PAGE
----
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Miami activist moves to halt Tuesday vote on Coconut Grove waterfront

Miami activist Grace Solares is asking a judge to remove a question from the Nov. 5 ballot that asks voters if they favor redeveloping a chunk of the Coconut Grove waterfront.

Alleging the ballot language is misleading, Solares filed an emergency motion on Tuesday asking Circuit Judge Jerald Bagley to stop the vote. The motion came a week after Solares filed a lawsuit to stop the city-backed plan that would replace the Scotty’s Landing and Chart House restaurants with three new dining spots and revamp an adjacent marina.

The plan by Grove Bay Investment Group, the sole bidder for the project after a rival withdrew, covers seven acres of public waterfront just north of Miami City Hall, and would also create a public pier and pedestrian promenades and rehabilitate two historic Pan American Airways hangars.

Solares and a group of Coconut Grove residents oppose the plan, arguing it’s too large, blocks public views of the water and was the result of a flawed selection process.

In a 21-page motion filed Tuesday, Solares argues the city is ignoring its charter, which calls for three written proposals, a lease contract for city-owned land of no more than five years and a fair-market value return to the city for any waterfront lease agreement. The city flouted all three conditions, her suit , which names the city and Miami-Dade County Supervisor of Elections Penelope Townsley, contends.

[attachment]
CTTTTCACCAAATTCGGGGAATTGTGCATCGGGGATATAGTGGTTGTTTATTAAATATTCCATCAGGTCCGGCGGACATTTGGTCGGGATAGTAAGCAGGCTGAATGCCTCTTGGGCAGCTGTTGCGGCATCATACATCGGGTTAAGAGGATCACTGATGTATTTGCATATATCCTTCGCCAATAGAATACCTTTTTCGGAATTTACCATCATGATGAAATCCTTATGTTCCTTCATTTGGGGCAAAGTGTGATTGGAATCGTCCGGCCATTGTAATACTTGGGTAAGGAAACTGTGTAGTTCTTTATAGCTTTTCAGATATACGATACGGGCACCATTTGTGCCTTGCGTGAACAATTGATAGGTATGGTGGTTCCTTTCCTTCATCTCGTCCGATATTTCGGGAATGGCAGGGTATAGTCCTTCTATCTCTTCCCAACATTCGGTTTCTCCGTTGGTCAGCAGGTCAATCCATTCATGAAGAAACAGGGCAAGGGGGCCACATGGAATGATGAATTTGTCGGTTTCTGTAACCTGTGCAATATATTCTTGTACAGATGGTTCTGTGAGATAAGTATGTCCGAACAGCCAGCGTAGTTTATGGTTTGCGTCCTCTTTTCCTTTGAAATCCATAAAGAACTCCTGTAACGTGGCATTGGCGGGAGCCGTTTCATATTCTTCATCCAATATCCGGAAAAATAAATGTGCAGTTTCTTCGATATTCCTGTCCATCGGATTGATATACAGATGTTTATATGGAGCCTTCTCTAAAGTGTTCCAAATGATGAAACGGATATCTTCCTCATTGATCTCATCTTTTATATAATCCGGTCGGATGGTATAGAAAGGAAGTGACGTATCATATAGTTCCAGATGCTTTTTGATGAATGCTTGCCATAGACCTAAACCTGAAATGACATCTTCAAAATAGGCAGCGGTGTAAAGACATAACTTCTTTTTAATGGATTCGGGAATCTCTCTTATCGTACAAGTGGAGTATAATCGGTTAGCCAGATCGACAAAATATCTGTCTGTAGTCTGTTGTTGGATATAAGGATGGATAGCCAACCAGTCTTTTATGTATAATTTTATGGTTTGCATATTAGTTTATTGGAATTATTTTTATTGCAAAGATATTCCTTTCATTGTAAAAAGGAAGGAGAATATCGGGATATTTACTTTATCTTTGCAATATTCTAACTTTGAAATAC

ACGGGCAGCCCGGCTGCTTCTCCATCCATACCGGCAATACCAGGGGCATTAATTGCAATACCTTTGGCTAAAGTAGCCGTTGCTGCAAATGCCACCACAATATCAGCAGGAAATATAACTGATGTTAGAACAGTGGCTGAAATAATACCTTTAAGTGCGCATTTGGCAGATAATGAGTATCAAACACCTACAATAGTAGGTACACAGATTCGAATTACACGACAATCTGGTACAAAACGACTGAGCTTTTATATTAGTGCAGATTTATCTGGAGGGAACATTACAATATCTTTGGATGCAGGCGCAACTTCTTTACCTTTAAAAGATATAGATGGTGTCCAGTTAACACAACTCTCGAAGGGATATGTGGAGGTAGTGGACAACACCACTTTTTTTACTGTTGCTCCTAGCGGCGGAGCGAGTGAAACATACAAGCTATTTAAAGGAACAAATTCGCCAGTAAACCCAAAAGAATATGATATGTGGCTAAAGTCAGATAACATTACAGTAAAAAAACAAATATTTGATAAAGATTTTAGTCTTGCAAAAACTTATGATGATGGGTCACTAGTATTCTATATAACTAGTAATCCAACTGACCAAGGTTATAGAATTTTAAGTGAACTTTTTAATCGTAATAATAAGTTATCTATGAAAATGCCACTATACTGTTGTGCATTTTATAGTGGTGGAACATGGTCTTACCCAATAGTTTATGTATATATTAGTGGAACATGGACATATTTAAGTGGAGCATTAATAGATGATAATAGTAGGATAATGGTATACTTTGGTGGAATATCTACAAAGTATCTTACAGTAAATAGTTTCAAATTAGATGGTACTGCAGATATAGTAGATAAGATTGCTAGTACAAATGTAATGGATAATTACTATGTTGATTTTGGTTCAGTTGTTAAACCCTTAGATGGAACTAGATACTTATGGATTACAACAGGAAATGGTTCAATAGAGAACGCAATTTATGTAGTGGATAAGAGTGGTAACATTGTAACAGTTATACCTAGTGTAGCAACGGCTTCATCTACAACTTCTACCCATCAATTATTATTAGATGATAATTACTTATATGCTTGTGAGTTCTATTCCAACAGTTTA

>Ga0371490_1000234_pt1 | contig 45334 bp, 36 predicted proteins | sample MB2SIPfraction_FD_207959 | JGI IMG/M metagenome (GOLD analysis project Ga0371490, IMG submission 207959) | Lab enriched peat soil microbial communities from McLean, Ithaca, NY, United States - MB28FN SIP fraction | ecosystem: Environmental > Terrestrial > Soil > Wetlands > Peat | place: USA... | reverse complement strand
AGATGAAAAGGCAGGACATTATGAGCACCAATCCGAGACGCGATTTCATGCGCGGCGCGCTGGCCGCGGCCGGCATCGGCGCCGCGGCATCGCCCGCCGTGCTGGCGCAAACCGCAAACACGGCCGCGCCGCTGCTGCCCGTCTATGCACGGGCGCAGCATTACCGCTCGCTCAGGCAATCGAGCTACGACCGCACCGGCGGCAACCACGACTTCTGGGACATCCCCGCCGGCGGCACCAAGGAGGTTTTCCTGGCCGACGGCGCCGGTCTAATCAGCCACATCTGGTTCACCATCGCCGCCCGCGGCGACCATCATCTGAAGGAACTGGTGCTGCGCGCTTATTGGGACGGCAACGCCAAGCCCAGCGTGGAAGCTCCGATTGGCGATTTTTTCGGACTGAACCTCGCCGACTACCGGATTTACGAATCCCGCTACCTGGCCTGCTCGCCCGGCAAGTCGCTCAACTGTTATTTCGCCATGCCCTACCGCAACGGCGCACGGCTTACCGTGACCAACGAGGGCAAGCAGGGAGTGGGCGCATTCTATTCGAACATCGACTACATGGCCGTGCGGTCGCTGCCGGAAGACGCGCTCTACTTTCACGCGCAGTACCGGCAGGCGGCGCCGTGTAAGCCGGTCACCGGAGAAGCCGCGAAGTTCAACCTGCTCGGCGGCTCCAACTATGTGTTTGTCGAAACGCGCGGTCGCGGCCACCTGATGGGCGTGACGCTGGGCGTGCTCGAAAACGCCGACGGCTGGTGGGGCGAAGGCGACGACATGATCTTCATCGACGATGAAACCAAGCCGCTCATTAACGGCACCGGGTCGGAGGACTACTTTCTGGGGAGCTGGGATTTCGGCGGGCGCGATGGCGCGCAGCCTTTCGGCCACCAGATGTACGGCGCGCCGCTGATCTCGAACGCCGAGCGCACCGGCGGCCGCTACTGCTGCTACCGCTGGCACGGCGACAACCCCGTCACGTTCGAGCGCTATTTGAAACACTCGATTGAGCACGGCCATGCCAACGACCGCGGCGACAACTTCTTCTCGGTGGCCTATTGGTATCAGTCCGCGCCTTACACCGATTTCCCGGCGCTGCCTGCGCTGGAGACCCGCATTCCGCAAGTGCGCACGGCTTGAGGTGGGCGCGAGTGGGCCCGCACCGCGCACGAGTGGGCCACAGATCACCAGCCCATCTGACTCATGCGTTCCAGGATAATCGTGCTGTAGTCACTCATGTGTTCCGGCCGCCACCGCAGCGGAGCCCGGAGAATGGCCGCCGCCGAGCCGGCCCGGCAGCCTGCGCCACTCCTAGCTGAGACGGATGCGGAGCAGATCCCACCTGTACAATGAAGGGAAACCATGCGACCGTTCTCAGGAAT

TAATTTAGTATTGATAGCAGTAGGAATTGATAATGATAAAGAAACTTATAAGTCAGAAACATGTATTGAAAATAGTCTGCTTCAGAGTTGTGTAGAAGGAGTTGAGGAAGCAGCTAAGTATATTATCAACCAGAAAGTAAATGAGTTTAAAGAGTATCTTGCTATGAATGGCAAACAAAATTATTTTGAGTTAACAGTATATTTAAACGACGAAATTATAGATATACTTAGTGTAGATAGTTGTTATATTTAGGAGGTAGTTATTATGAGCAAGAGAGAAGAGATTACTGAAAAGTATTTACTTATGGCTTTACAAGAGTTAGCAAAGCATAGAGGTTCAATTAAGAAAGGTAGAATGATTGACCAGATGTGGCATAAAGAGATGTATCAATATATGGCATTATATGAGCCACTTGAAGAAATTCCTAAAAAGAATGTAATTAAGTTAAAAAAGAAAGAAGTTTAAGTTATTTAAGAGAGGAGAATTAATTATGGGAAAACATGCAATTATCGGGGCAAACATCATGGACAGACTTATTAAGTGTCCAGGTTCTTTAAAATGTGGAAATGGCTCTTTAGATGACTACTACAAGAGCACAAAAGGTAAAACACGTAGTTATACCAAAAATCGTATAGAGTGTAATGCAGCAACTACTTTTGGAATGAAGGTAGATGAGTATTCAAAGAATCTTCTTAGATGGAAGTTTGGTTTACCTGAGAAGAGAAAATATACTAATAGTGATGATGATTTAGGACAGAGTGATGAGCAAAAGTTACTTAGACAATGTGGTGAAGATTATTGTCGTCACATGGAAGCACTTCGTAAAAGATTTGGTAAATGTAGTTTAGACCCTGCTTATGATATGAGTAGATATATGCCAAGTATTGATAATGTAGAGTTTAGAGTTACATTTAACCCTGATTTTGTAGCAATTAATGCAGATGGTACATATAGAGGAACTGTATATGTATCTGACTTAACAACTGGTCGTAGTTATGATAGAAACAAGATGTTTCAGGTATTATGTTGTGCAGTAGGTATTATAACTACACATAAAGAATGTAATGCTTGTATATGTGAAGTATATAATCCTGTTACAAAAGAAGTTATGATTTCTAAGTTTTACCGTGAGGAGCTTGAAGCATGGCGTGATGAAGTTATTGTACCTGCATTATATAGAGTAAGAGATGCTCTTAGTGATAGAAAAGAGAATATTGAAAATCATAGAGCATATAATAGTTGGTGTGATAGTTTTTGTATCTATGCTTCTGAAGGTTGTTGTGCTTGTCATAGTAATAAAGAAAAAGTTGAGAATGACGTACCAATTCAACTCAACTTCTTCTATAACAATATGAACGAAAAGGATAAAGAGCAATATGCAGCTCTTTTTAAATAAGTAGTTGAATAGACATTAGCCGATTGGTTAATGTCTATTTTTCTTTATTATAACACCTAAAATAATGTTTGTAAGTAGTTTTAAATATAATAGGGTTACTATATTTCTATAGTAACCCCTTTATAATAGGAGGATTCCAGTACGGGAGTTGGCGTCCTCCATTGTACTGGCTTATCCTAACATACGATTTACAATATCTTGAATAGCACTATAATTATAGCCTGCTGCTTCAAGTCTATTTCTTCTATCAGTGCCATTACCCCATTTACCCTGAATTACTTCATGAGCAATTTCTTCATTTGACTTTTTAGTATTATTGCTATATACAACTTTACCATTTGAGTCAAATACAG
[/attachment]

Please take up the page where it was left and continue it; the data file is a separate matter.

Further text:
The city received two proposals, but one bidder dropped out with no explanation. The proposed lease agreement is for 50 years with two 15-year options to renew. The city is expected to receive a minimum rent of $1.4 million a year.

City attorneys say they believe the bidding process and the referendum question are fair and will oppose the motion to kill the referendum. The judge has scheduled a hearing for Thursday afternoon.

The filings by Solares contend the referendum question voters will be asked to approve doesn’t offer enough information to those not familiar with the plan. Her motion argues the judge should not wait until after the vote to strike the measure down.

“Unless enjoined, the proposed referendum special ballot will result in the city being left in a state of hopeless, confusing morass, with a spate of pending legal challenges,” the motion says.

Miami commissioners approved the ballot measure at the end of July.

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